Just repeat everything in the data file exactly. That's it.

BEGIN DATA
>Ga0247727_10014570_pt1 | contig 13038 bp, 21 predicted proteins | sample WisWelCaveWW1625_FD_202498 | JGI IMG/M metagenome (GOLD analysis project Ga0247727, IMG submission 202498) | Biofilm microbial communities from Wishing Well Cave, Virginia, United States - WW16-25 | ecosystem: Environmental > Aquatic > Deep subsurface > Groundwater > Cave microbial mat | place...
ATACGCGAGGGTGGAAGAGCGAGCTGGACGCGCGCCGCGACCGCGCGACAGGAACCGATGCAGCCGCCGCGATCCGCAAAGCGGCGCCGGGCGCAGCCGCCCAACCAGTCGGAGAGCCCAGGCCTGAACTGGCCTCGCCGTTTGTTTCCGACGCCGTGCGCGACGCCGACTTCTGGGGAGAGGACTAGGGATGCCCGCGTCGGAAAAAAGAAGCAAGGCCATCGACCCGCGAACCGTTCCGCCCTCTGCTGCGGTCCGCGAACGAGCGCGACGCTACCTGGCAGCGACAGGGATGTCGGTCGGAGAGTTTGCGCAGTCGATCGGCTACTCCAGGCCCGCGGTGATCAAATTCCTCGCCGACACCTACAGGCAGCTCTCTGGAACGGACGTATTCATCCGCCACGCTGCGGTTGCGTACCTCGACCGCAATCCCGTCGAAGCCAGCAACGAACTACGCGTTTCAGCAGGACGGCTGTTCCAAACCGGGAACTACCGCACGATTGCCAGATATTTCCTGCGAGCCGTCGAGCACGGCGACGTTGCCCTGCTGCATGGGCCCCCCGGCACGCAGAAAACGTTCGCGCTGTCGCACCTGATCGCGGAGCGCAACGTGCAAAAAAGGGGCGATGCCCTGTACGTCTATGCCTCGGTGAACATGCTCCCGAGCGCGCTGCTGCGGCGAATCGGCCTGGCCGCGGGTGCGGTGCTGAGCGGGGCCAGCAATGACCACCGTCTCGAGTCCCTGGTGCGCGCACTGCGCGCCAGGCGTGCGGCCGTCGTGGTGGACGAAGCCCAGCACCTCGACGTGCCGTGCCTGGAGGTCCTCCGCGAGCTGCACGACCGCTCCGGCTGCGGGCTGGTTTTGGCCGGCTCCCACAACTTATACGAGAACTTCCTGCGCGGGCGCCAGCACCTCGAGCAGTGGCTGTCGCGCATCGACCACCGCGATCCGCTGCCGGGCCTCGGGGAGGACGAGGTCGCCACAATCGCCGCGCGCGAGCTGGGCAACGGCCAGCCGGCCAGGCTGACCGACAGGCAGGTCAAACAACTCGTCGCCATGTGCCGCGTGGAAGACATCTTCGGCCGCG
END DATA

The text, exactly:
>Ga0247727_10014570_pt1 | contig 13038 bp, 21 predicted proteins | sample WisWelCaveWW1625_FD_202498 | JGI IMG/M metagenome (GOLD analysis project Ga0247727, IMG submission 202498) | Biofilm microbial communities from Wishing Well Cave, Virginia, United States - WW16-25 | ecosystem: Environmental > Aquatic > Deep subsurface > Groundwater > Cave microbial mat | place...
ATACGCGAGGGTGGAAGAGCGAGCTGGACGCGCGCCGCGACCGCGCGACAGGAACCGATGCAGCCGCCGCGATCCGCAAAGCGGCGCCGGGCGCAGCCGCCCAACCAGTCGGAGAGCCCAGGCCTGAACTGGCCTCGCCGTTTGTTTCCGACGCCGTGCGCGACGCCGACTTCTGGGGAGAGGACTAGGGATGCCCGCGTCGGAAAAAAGAAGCAAGGCCATCGACCCGCGAACCGTTCCGCCCTCTGCTGCGGTCCGCGAACGAGCGCGACGCTACCTGGCAGCGACAGGGATGTCGGTCGGAGAGTTTGCGCAGTCGATCGGCTACTCCAGGCCCGCGGTGATCAAATTCCTCGCCGACACCTACAGGCAGCTCTCTGGAACGGACGTATTCATCCGCCACGCTGCGGTTGCGTACCTCGACCGCAATCCCGTCGAAGCCAGCAACGAACTACGCGTTTCAGCAGGACGGCTGTTCCAAACCGGGAACTACCGCACGATTGCCAGATATTTCCTGCGAGCCGTCGAGCACGGCGACGTTGCCCTGCTGCATGGGCCCCCCGGCACGCAGAAAACGTTCGCGCTGTCGCACCTGATCGCGGAGCGCAACGTGCAAAAAAGGGGCGATGCCCTGTACGTCTATGCCTCGGTGAACATGCTCCCGAGCGCGCTGCTGCGGCGAATCGGCCTGGCCGCGGGTGCGGTGCTGAGCGGGGCCAGCAATGACCACCGTCTCGAGTCCCTGGTGCGCGCACTGCGCGCCAGGCGTGCGGCCGTCGTGGTGGACGAAGCCCAGCACCTCGACGTGCCGTGCCTGGAGGTCCTCCGCGAGCTGCACGACCGCTCCGGCTGCGGGCTGGTTTTGGCCGGCTCCCACAACTTATACGAGAACTTCCTGCGCGGGCGCCAGCACCTCGAGCAGTGGCTGTCGCGCATCGACCACCGCGATCCGCTGCCGGGCCTCGGGGAGGACGAGGTCGCCACAATCGCCGCGCGCGAGCTGGGCAACGGCCAGCCGGCCAGGCTGACCGACAGGCAGGTCAAACAACTCGTCGCCATGTGCCGCGTGGAAGACATCTTCGGCCGCG